<1734 “Odsbodlikins . . . you have a . . . strange sort of a Taste.”—Don Quixote in England by H. Fielding, II. viii. page 32>

<1889 “Odsbodkins it was but a dull lie, a most indifferent invention, but you should have seen them seize it and swallow it, . . .”—A Connecticut Yankee in King Arthur’s Court by Mark Twain, edited by ‎Bernard L. Stein – 1983, page 46>

<1903 “The Prince, riding to and fro on his brave black charger, was so intent upon the work he had in hand, that he never noted my approach until I caught his stirrup leather and saluted him. " Ods bodkins! Why 'tis Arthur Aston ! " By ROGER . . .”—The London Magazine, Vol. 10, page323>

<1949 “ODS BODKINS! The morning paper headlines a man-bites-dog story of a school superintendent arrested for profanity.”— The Nation’s Schools, Vol. 43, page 55>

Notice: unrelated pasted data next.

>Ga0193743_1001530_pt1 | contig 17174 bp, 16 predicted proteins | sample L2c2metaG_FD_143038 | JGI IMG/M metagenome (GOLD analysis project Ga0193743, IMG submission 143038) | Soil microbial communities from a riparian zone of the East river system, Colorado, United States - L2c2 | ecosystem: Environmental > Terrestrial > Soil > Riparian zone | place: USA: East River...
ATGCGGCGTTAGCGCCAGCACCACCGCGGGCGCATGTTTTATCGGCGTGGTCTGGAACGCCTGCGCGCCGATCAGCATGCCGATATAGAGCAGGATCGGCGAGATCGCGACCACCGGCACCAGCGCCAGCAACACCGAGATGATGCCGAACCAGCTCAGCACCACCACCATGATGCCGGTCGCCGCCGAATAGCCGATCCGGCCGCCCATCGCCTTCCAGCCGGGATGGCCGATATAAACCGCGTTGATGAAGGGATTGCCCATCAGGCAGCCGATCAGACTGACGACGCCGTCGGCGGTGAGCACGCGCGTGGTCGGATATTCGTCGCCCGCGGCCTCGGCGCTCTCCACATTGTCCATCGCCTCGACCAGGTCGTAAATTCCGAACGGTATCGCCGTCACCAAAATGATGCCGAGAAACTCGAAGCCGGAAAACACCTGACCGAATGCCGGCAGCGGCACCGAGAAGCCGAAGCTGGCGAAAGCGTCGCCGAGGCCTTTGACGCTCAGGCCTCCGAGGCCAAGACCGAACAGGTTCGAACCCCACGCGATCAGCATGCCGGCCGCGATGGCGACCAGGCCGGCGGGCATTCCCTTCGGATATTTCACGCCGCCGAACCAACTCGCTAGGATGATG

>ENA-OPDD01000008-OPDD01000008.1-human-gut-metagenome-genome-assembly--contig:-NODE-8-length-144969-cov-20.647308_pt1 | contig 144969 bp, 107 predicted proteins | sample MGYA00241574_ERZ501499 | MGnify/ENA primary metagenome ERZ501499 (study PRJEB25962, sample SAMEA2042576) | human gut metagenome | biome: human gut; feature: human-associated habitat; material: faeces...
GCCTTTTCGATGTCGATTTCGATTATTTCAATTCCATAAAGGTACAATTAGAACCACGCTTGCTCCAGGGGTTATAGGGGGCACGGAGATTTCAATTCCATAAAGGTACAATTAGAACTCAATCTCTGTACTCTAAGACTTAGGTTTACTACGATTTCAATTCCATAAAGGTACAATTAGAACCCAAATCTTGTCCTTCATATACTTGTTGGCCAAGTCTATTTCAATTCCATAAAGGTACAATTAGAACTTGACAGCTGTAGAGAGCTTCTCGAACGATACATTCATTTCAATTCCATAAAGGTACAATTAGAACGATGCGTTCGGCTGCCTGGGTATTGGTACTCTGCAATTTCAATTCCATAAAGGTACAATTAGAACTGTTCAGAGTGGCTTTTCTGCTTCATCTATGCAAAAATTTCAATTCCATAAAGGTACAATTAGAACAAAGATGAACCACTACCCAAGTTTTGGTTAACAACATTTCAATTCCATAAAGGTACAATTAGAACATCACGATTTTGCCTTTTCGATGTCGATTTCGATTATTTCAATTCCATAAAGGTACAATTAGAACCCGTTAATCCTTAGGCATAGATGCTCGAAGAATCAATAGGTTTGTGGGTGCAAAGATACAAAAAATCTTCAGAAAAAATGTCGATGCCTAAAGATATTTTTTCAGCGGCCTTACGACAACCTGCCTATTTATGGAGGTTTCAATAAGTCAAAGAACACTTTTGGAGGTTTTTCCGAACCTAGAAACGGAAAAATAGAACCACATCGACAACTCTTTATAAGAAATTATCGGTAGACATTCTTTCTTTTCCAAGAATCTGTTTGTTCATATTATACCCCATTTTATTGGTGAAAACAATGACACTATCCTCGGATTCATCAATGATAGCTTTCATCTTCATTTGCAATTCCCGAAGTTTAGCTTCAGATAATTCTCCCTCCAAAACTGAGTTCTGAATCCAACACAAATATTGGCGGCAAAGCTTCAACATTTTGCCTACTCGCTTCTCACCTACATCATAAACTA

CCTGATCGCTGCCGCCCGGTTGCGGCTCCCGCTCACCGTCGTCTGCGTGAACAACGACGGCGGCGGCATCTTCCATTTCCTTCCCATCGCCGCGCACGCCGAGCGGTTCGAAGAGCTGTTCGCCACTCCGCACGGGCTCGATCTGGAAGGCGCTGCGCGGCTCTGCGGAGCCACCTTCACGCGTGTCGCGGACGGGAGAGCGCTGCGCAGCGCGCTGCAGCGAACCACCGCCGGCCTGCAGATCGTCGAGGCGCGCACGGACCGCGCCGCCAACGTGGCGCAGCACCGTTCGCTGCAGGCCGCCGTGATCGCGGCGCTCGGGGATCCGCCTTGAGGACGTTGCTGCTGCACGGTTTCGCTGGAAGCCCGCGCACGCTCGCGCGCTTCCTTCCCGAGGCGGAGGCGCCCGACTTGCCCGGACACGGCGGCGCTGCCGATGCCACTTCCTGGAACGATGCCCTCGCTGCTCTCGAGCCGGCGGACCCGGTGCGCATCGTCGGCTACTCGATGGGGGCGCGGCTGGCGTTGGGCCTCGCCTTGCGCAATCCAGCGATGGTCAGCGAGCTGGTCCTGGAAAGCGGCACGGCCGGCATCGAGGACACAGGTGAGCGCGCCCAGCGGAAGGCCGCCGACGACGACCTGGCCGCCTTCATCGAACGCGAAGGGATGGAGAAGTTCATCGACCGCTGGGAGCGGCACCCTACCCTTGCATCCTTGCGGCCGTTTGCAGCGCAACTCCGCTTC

<1989 “‘After it was entangled in the net . . . it was dragged to the shore by seven horses . . . and three hundred men . . .’ (Gadzooks! Odsbodykins! Zounds!)”—The Titford Family (BNC) by J. Titford>

<2008 “‘How about insane? Mental. Wacko. Oh, here's one you'll appreciate: nut-job.’ ‘Come on, Horatio. This is my girlfriend you're talking about here.’ ‘Ods bodkins, Mac! . . .’”—Something Wicked by Alan Gratz, page 48>

<2014 “Ods bodkins, Sam, your lips are blue!” James wrapped my suit jacket back around me, and I pulled it close. He finally pushed the hovering crowd out of the way and scooped me up.”—The Necromancer Series by Lish McBride>
Well, that sure was an obscure one, by McWhorter! (<:)

Ken – September 8, 2015
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Re: odsbodikins /odsbodkins / oddsbodikins / od bodkins / . . .

Post by Phil White » Wed Sep 09, 2015 9:32 am